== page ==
by Maureen Sundberg
In March, crocus pop up from a warm spot in the garden while snow and ice patches still cover the lawn and beds. You’re anxious to get out into the yard, but that melting snow and ice has saturated the soil. Your best course of action? Stop yourself.
Saturated soil can occur at any time of the year, but in early spring when we are most anxious to get out into the landscape, it’s especially important to stay out of the garden and avoid working the soil too soon to prevent soil compaction. When we walk on, drive over, or dig into saturated soil, we collapse the crucial pore spaces in the soil, compacting the soil. Once the damage is done, soil compaction can be a difficult problem to solve.
What’s the consistency of healthy soil?
One foundational principle of ecological landscaping is developing and maintaining healthy soils. Plants grow best in soil that consists of both solid particles and pore spaces in about a 1:1 ratio. That’s equally true of grass plants in a lawn, and of shrubs and perennials in flower beds. Good quality soil includes a mix of soil components like sand, silt, clay, and organic matter, but also has plenty of space between soil particles, allowing air and water to move freely and providing living space for beneficial soil microorganisms and for larger organisms like earthworms. An ideal soil tends to have a loose composition. Highly compressed soils are dense with fewer and smaller pore spaces. Nutrients, water, oxygen, and microorganisms cannot move through dense soils to reach a plant’s roots and the plant fails.
Take steps to avoid compaction
Compaction often occurs when there is repeated foot or vehicular traffic over the same path. In the home garden, it might be the path from the back door to the compost pile, or from a side door to a driveway. These are paths we have difficulty avoiding even when the soil is saturated.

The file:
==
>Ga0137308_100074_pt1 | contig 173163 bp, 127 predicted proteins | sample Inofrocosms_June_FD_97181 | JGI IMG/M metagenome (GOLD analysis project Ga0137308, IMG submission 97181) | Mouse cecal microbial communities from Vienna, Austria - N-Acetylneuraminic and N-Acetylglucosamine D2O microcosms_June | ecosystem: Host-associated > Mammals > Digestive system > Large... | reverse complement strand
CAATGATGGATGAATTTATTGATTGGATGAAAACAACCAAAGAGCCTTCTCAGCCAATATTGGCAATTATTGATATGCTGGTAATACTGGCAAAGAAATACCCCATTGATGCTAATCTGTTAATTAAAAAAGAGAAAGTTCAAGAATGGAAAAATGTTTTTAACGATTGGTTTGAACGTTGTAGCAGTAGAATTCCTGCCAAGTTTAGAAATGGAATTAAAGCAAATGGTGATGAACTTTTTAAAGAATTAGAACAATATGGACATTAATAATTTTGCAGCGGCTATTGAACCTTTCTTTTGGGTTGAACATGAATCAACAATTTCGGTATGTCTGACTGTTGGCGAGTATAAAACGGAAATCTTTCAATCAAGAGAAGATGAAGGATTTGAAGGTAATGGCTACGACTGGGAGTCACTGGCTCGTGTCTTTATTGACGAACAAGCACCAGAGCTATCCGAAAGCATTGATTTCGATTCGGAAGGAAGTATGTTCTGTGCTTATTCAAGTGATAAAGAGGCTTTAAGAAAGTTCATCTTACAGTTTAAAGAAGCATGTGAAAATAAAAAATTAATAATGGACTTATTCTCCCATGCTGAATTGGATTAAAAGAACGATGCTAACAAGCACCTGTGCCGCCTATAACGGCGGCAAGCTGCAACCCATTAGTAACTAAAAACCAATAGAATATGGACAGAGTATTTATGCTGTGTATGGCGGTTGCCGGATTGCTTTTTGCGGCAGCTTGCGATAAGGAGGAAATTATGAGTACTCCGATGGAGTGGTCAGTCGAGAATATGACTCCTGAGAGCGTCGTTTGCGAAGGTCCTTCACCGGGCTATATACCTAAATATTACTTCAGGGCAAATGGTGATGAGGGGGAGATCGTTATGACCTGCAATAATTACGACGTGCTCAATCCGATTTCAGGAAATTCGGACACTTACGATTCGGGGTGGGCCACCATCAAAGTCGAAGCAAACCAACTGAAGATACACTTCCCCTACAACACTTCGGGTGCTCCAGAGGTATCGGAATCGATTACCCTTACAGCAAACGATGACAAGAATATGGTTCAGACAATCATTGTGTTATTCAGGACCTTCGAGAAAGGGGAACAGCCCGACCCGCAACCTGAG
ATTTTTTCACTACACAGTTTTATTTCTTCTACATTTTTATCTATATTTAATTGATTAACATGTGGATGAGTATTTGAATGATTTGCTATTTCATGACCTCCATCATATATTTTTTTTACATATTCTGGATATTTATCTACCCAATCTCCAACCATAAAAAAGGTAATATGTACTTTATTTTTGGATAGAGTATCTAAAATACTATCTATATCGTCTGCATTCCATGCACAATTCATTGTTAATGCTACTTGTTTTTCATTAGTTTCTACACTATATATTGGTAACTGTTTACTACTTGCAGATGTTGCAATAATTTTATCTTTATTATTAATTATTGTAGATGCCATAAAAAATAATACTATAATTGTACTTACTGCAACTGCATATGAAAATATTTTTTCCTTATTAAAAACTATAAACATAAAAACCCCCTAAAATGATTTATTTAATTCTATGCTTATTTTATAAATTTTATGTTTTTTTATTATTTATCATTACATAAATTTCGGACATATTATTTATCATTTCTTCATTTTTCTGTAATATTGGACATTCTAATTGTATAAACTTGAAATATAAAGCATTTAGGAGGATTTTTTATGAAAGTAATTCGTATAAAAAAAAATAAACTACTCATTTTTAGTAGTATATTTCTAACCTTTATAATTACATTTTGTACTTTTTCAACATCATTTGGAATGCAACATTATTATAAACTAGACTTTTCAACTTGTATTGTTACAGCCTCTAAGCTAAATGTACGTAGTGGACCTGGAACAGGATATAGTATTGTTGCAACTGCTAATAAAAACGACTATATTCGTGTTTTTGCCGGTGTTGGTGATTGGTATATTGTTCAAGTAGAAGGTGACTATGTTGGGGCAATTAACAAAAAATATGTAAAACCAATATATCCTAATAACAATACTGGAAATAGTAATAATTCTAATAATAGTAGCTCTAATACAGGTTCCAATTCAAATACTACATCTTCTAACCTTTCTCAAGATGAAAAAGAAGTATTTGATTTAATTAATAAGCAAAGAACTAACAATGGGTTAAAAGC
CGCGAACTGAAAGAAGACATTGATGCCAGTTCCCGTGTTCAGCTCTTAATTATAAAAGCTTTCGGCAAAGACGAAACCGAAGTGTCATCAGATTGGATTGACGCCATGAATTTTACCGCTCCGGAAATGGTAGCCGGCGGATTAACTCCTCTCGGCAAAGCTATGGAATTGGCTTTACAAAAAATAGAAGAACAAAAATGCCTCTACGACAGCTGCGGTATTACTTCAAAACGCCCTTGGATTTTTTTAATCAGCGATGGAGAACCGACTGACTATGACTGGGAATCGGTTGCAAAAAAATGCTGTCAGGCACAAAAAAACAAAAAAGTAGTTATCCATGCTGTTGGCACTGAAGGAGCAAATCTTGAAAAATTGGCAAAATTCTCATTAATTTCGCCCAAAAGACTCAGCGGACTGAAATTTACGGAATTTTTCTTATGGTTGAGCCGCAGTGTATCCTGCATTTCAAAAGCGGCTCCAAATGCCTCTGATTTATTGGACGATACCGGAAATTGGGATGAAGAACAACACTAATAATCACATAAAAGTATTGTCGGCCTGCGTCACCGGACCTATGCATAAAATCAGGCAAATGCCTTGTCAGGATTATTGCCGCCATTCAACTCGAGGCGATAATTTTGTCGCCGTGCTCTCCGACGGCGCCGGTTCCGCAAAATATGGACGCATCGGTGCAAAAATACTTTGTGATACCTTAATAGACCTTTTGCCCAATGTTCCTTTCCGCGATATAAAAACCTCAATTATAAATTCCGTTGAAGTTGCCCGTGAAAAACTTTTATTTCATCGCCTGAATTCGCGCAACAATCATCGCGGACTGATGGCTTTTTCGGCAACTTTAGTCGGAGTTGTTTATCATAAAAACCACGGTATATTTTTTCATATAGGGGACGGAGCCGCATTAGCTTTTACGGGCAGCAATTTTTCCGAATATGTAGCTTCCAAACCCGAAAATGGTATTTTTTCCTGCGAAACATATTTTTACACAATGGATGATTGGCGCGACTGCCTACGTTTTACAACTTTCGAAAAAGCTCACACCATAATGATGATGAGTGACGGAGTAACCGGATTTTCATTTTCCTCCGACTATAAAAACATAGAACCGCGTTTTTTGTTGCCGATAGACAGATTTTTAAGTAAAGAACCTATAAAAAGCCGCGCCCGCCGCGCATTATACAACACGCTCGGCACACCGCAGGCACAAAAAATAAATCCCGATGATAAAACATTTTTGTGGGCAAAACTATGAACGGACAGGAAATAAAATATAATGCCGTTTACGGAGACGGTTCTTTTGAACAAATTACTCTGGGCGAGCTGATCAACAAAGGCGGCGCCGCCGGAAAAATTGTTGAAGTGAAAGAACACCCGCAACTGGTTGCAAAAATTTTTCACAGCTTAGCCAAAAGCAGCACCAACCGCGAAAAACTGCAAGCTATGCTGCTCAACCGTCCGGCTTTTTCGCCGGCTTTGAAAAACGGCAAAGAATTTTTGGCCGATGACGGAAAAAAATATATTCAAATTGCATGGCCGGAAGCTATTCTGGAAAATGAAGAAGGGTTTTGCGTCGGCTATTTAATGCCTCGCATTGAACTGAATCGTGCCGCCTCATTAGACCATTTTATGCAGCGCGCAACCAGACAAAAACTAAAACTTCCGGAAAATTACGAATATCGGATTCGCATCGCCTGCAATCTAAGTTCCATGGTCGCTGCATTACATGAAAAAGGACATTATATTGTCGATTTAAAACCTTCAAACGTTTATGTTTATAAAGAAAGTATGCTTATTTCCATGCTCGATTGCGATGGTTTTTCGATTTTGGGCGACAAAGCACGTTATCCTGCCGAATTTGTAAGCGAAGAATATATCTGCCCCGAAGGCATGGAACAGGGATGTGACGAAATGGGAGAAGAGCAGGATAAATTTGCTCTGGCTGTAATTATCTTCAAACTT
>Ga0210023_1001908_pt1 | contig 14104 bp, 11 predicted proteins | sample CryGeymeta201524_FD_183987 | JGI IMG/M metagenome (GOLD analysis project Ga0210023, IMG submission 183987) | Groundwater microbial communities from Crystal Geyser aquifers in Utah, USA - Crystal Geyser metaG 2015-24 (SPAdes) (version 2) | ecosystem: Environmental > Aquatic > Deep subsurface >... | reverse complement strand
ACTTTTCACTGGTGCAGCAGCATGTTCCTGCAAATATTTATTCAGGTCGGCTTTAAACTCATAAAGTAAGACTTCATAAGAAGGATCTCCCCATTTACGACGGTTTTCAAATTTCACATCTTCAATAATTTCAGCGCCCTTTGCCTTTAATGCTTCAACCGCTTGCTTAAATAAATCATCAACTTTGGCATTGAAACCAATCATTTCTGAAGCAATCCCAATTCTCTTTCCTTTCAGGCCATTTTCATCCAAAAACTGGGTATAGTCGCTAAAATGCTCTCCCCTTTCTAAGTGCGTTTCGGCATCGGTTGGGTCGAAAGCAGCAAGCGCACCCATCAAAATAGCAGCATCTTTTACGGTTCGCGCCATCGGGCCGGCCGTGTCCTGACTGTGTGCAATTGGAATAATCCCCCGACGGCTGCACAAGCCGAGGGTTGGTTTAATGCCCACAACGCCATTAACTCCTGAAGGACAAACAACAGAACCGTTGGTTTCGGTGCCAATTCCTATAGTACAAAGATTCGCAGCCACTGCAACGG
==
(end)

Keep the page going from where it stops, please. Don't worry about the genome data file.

Working soil when it is too wet can also destroy soil structure by closing up the pore spaces. Before digging in, make sure that the soil is dry enough to work by conducting a simple “ball test.” Pick up a handful of soil and squeeze it into a ball. If the soil sticks together and forms a ball, it is too wet to work or walk and drive on. If the soil crumbles with a gentle poke, it is dry enough to be more resistant to the forces of compaction.
What are the negative effects of soil compaction?
Remember that soil is a living medium. When soil loses space for air, water, soil organisms, and plant roots, it becomes very dense. In dense, heavy soil, plants and soil life suffer, as noted in ELA’s Guide to Healthy Landscapes:
- Compacted soil prevents water and oxygen from reaching the root system, resulting in poor plant growth and disease. Compaction may even cause the death of a plant.
- Compacted soil creates a barrier that prevents roots from growing deeply in search of nutrients and water.
- Compacted soil causes a loss of pore space and consequently the loss of oxygen in the soil. This slows the decomposition process that provides plants with required nutrients, resulting in a reduction of available nutrients.
- Loss of pore space reduces habitat for soil microorganisms that typically live in and move through these spaces. This further decreases the availability of nutrients to plants and other soil organisms.
- Compaction reduces earthworm populations in the soil. This reduces rainwater infiltration rates and may result in increased runoff and erosion.
- Compaction at the base of a planting hole or area, referred to as hardpan, results in poor drainage, causing water to sit as though in a bowl. Roots sitting in water cannot get oxygen and the plant slowly declines and dies by drowning.
- Compaction may create surface crusting that increases runoff and erosion and encourages weeds, which thrive in compacted soils.
While active garden work may be a few weeks off, you can take time now to imagine the paths you would like to have and the parts of the landscape you would like to access even in saturated conditions. Defined paths will help protect the rest of the garden from foot traffic and give you early access to those parts of the garden you’ll be itching to get to next spring.
ELA’s Guide to Healthy Landscapes, Volume 1, 2003.
What to do about compacted soil, Michigan State University Extension, February 21, 2014.
About the Author
Maureen Sundberg edits the ELA Newsletter and is ELA’s Administrative Assistant.
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